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Threat Intelligence

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11/19/2019
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Most Companies Lag Behind '1-10-60' Benchmark for Breach Response

Average company needs 162 hours to detect, triage, and contain a breach, according to a new CrowdStrike survey.

The vast majority of companies cannot respond in time to prevent attackers from infecting other systems on their networks, according to a new CrowdStrike report released today.

The report, based on a global survey of 1,900 senior IT managers and security professionals, found only 33% of respondents thought their companies could contain a breach within an hour, with 31 hours as the average time to close a breach once it is discovered. In total, the average company would need 162 hours to detect, triage, and contain a breach, according to the CrowdStrike survey. 

The reality of businesses' cybersecurity response falls far short of what the cybersecurity firm considers the best practice: 1 minute to detect, 10 minutes to triage, and 60 minutes to contain. 

"Clearly there is a lot of room for improvement to get to the benchmark," says Thomas Etheridge, vice president of services at CrowdStrike. "The faster an organization has visibility into the initial stages of an attack, the better organizations are prepared to stop breaches."

The report gives a view into the maturity level of companies' security incident response groups and how effective they are against sophisticated threats. On average, only 5% of respondents believed they could regularly hit the 1:10:60 benchmark, and only 11% thought they could regularly detect a threat in one minute. 

"If [the] one-minute detection time could be achieved, IT leaders and security professionals alike can see the positive impact," the report stated. "Not only would it give the intruder less time to try to access their targeted data, but it also gives the organization a head start when it comes to investigating the incident and ultimately containing [the attack]."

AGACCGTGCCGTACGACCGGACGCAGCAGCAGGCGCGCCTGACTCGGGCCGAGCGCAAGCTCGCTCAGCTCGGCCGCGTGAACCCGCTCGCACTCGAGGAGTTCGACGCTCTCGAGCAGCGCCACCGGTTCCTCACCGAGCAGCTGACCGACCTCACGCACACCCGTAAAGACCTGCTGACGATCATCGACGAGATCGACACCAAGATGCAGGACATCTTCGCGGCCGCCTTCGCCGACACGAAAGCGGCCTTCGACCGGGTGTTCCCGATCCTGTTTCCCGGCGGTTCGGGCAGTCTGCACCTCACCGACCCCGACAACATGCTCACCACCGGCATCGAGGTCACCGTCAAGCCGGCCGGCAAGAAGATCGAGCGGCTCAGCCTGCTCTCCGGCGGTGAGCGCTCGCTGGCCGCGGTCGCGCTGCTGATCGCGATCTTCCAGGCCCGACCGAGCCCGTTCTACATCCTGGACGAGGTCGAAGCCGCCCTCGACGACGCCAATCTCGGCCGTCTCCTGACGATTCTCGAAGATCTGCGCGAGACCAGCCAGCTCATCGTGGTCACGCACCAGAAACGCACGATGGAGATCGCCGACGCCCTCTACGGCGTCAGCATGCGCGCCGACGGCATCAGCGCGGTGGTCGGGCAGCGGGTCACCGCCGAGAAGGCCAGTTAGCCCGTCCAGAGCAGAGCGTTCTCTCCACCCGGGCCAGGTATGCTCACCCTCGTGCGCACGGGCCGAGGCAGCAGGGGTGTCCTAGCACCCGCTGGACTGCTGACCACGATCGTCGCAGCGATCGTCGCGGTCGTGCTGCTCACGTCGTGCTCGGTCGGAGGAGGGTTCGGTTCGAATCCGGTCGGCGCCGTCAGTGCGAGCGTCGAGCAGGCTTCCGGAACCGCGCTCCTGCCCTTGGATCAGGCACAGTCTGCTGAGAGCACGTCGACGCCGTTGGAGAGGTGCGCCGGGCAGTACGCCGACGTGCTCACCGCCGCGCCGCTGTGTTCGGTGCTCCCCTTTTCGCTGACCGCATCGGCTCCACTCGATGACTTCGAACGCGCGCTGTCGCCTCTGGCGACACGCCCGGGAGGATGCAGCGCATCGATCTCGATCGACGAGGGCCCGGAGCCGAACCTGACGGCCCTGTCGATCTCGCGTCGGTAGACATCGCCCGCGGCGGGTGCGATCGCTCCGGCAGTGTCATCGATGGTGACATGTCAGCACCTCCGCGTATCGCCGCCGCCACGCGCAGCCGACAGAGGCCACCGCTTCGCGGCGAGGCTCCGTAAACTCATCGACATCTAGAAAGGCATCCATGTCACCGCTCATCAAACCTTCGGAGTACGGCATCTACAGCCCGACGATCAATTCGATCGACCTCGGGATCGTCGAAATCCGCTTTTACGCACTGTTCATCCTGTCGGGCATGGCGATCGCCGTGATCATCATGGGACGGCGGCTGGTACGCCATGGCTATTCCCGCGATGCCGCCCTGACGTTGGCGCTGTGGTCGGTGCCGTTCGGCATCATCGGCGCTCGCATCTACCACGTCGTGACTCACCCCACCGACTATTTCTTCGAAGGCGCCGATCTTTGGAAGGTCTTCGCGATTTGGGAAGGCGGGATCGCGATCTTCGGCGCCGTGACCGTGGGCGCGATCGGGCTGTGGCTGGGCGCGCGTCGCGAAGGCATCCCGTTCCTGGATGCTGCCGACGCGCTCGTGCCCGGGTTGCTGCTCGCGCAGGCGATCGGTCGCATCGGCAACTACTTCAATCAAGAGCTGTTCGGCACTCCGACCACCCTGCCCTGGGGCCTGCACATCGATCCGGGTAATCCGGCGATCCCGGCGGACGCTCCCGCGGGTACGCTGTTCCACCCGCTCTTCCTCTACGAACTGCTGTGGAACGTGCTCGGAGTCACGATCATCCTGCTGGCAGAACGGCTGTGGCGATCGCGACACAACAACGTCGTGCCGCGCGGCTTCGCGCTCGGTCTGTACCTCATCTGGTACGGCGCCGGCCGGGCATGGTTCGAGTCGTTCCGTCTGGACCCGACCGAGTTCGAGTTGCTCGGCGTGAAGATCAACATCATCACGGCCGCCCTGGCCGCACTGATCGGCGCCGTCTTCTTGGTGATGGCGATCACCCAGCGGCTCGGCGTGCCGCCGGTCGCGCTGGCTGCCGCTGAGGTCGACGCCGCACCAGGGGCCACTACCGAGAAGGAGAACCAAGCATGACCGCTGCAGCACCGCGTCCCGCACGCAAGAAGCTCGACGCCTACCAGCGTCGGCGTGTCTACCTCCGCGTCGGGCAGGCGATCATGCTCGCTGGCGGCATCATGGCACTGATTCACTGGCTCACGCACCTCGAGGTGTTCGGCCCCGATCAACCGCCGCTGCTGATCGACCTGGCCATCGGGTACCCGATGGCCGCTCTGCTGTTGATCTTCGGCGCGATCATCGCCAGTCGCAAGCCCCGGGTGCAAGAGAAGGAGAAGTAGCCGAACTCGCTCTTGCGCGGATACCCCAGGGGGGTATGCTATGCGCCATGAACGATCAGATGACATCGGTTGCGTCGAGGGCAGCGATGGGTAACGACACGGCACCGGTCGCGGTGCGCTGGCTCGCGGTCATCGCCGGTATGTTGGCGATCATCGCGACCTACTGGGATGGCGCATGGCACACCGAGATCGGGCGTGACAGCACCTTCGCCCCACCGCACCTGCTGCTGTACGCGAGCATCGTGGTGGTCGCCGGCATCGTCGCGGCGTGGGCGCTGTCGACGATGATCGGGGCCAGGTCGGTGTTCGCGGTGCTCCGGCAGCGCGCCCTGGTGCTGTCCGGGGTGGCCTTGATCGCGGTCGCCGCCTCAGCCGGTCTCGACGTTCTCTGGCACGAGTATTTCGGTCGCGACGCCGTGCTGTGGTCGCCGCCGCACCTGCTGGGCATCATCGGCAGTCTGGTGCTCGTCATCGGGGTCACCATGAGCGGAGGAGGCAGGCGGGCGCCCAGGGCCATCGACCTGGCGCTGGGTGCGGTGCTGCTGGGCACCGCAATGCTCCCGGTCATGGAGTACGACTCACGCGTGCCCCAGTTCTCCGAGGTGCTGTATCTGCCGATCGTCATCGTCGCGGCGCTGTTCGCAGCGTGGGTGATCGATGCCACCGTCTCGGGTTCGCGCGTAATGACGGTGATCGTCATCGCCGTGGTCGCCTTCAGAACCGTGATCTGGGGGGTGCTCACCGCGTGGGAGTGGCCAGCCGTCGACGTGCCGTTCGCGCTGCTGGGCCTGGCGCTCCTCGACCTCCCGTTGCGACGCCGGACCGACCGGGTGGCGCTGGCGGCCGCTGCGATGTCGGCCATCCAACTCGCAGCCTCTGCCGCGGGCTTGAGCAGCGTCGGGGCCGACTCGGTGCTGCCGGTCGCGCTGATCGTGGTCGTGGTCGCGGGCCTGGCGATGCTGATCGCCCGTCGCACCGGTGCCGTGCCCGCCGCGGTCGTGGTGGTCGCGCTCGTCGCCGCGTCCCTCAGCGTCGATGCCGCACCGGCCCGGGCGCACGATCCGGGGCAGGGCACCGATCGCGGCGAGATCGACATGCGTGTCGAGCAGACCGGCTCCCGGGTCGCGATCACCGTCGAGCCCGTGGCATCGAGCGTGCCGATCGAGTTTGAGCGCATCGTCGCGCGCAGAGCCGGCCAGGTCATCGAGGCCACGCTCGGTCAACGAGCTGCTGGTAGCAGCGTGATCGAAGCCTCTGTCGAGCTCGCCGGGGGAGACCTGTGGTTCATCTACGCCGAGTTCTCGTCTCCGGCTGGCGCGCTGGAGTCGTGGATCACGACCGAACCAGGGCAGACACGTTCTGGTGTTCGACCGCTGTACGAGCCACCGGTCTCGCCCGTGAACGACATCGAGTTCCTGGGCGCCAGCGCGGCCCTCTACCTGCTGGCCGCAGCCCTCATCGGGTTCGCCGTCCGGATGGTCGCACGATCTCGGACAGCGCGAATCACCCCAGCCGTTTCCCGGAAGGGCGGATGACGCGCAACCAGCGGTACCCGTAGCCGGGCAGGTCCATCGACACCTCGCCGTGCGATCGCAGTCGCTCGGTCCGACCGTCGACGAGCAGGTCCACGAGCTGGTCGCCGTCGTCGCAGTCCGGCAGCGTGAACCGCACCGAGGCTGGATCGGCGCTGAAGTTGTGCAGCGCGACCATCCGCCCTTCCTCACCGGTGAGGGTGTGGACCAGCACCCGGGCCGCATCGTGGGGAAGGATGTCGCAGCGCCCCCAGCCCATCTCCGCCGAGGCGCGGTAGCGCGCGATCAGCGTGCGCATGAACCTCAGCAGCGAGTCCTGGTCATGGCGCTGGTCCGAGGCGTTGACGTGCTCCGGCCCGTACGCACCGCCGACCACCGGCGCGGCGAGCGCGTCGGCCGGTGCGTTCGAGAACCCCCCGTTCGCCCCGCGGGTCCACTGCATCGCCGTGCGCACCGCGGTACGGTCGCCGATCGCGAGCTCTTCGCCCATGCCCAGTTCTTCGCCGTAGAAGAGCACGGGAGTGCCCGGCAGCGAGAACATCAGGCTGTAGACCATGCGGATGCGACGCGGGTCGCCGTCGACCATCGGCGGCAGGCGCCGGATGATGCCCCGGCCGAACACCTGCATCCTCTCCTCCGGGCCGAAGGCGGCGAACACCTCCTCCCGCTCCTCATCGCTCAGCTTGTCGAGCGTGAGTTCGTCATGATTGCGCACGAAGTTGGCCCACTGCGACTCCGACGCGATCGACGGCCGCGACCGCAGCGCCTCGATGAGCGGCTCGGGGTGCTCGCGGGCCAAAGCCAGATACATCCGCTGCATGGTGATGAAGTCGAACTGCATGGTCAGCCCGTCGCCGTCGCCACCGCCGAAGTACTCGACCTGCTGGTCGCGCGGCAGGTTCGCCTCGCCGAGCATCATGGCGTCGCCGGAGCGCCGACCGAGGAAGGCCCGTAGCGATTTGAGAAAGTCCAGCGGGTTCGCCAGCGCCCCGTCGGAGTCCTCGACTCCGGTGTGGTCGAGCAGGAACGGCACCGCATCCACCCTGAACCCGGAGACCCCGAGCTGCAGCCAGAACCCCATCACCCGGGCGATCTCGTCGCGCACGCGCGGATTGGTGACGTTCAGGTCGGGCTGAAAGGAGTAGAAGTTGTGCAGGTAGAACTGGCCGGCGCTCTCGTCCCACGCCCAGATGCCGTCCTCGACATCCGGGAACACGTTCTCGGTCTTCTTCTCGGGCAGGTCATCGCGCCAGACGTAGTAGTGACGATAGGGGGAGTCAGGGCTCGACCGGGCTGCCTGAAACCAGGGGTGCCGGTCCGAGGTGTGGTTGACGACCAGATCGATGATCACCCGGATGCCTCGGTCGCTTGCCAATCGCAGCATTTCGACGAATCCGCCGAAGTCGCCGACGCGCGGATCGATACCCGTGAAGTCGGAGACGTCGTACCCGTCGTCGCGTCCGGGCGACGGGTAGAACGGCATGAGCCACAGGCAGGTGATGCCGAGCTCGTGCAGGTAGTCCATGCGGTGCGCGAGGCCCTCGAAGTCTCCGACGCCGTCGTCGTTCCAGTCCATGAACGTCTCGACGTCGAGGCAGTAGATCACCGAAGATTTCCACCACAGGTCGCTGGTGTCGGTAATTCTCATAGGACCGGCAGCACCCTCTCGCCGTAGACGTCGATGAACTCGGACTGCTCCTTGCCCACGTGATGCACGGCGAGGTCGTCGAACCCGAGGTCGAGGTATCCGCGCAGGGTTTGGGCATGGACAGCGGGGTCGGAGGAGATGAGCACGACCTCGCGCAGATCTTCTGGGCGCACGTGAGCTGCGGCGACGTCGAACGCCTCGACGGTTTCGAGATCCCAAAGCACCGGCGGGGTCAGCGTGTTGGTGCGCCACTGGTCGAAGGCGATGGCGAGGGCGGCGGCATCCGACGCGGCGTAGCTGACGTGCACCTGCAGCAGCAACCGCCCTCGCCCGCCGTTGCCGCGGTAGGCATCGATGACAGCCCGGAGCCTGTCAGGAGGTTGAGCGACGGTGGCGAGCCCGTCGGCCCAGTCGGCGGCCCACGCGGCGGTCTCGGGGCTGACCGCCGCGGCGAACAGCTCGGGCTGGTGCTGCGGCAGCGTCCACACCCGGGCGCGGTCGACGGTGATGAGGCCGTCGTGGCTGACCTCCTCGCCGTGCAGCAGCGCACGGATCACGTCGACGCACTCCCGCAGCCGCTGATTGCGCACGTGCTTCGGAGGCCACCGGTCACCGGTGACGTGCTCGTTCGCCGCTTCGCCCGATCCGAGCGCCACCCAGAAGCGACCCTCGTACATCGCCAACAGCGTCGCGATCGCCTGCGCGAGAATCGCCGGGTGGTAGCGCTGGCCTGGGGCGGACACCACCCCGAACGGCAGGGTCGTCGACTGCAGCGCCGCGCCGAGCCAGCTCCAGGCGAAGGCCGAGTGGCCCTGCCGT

On average, 83% of respondents said they believe nation-state attacks to be a clear danger to their organizations. Companies in India were most concerned, with 97% of respondents indicating that attacks from nation-states were a danger, while organizations in Singapore worried the second most (92%), followed by US companies, coming in third (84%).

"The faster you detect a nation-state attack before it spreads throughout the organization, the less damage it will do," Etheridge says. "In many cases, e-crime actors are adopting many of the same tactics — attacking in stages and spreading through the organizations before demanding a ransom." 

The 1-10-60 rule is based on CrowdStrike data that shows most nation-state and criminals adversaries break out from the initial beachhead in a network and move laterally to other systems within hours. In 2017, the average adversary whose operations were investigated by CrowdStrike had an average breakout time of two hours. In 2018, when the company analyzed the data by nation, Russian nation-state actors executed most efficiently, with a breakout time of 19 minutes, while North Korean actors came in second with a breakout time of 2 hours, 20 minutes, and China-linked actors took third with a breakout time of approximately four hours.

CrowdStrike maintains that companies that detect intrusions, fully investigate the incident, and respond to the compromise within an hour are much more likely to limit damage from attacks.

"Organizations that meet this 1-10-60 benchmark are much more likely to eradicate the adversary before the attack spreads out from its initial entry point, minimizing impact and further escalation," the company said in its "2019 Global Threat Report."

In reality, the average organization takes 120 hours to detect an attack, five hours to triage, six hours to investigate, and 31 hours to contain, according to respondents to CrowdStrike's survey.

To some degree, security teams have accepted the status quo. The largest portion of respondents — 33% — said they feel attackers are always one step ahead, making them more difficult to detect, according to the survey. About the same number — 32% — blame legacy infrastructure for making security more difficult to achieve. Other major reasons for the slow detection of threats include a lack of resources, shadow IT, and difficulty in being able to hire the right people.

Related Content:

Check out The Edge, Dark Reading's new section for features, threat data, and in-depth perspectives. Today's top story: "How Medical Device Vendors Hold Healthcare Security for Ransom.'"

Veteran technology journalist of more than 20 years. Former research engineer. Written for more than two dozen publications, including CNET News.com, Dark Reading, MIT's Technology Review, Popular Science, and Wired News. Five awards for journalism, including Best Deadline ... View Full Bio

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